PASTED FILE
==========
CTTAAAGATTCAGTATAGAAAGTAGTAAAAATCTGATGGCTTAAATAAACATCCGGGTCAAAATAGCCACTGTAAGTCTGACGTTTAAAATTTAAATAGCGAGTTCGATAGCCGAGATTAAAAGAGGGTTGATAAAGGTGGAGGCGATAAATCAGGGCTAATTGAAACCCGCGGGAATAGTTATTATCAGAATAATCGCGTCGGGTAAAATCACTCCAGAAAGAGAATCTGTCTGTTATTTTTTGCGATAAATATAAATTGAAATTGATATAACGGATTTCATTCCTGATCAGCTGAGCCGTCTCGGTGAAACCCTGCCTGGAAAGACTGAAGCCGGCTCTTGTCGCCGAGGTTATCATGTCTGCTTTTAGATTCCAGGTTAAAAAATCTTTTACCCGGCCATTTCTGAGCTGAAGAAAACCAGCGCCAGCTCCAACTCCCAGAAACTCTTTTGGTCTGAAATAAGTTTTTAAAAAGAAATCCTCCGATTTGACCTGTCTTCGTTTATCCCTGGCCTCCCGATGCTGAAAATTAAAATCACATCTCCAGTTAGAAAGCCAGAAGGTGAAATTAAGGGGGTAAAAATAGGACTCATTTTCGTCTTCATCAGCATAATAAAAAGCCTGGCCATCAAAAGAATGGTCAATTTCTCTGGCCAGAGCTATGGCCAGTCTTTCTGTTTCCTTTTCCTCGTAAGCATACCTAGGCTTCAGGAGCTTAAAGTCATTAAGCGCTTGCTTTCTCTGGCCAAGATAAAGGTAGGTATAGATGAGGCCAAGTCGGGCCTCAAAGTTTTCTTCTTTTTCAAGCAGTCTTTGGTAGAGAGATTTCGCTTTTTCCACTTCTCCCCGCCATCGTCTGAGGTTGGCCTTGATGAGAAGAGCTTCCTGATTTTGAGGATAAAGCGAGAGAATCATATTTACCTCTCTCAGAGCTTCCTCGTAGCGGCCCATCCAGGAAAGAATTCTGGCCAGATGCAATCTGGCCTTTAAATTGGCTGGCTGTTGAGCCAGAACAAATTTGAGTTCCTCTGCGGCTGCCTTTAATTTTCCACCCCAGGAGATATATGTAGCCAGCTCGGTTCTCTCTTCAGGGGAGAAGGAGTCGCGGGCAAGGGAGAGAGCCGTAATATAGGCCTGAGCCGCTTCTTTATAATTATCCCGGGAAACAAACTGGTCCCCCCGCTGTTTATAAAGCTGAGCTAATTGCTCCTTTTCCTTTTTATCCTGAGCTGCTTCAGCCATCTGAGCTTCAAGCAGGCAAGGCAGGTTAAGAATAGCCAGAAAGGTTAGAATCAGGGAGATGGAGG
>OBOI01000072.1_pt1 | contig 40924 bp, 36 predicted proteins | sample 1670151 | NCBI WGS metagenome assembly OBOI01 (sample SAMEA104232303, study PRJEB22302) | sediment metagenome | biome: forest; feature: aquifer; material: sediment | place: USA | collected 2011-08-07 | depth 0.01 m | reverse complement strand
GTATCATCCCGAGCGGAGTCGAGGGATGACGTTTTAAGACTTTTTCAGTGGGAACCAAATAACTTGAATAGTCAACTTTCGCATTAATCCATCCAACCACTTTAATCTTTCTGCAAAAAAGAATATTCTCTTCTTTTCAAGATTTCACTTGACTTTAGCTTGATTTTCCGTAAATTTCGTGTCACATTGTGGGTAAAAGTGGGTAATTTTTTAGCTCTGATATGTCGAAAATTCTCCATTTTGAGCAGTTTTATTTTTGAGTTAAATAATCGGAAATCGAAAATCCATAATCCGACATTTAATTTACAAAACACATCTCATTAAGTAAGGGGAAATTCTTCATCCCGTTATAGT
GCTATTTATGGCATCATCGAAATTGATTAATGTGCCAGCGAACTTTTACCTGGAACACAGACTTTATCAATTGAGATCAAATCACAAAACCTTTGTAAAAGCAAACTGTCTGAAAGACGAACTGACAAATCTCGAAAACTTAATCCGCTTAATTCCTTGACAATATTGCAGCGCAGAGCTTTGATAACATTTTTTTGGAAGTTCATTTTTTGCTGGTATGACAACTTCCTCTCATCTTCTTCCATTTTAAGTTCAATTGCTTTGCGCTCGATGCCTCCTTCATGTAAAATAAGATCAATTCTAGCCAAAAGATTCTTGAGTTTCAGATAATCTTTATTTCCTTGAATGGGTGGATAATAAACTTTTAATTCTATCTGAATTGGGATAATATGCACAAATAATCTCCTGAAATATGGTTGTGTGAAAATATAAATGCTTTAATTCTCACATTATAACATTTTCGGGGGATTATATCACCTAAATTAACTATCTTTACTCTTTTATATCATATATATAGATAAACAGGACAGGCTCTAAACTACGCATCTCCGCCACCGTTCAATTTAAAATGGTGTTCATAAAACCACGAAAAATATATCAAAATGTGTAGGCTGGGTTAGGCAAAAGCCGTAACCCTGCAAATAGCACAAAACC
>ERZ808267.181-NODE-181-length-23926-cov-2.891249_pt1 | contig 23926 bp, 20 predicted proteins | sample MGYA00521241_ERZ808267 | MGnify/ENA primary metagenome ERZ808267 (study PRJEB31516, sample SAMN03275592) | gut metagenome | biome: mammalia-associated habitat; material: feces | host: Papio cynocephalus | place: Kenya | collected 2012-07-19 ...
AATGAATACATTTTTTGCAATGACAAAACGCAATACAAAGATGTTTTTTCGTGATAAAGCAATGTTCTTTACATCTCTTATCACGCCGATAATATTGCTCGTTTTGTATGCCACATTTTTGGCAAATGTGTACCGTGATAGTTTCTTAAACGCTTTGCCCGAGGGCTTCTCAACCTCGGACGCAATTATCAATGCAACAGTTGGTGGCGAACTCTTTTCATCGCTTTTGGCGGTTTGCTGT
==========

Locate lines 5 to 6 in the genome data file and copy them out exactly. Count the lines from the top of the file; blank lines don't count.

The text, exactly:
>ERZ808267.181-NODE-181-length-23926-cov-2.891249_pt1 | contig 23926 bp, 20 predicted proteins | sample MGYA00521241_ERZ808267 | MGnify/ENA primary metagenome ERZ808267 (study PRJEB31516, sample SAMN03275592) | gut metagenome | biome: mammalia-associated habitat; material: feces | host: Papio cynocephalus | place: Kenya | collected 2012-07-19 ...
AATGAATACATTTTTTGCAATGACAAAACGCAATACAAAGATGTTTTTTCGTGATAAAGCAATGTTCTTTACATCTCTTATCACGCCGATAATATTGCTCGTTTTGTATGCCACATTTTTGGCAAATGTGTACCGTGATAGTTTCTTAAACGCTTTGCCCGAGGGCTTCTCAACCTCGGACGCAATTATCAATGCAACAGTTGGTGGCGAACTCTTTTCATCGCTTTTGGCGGTTTGCTGT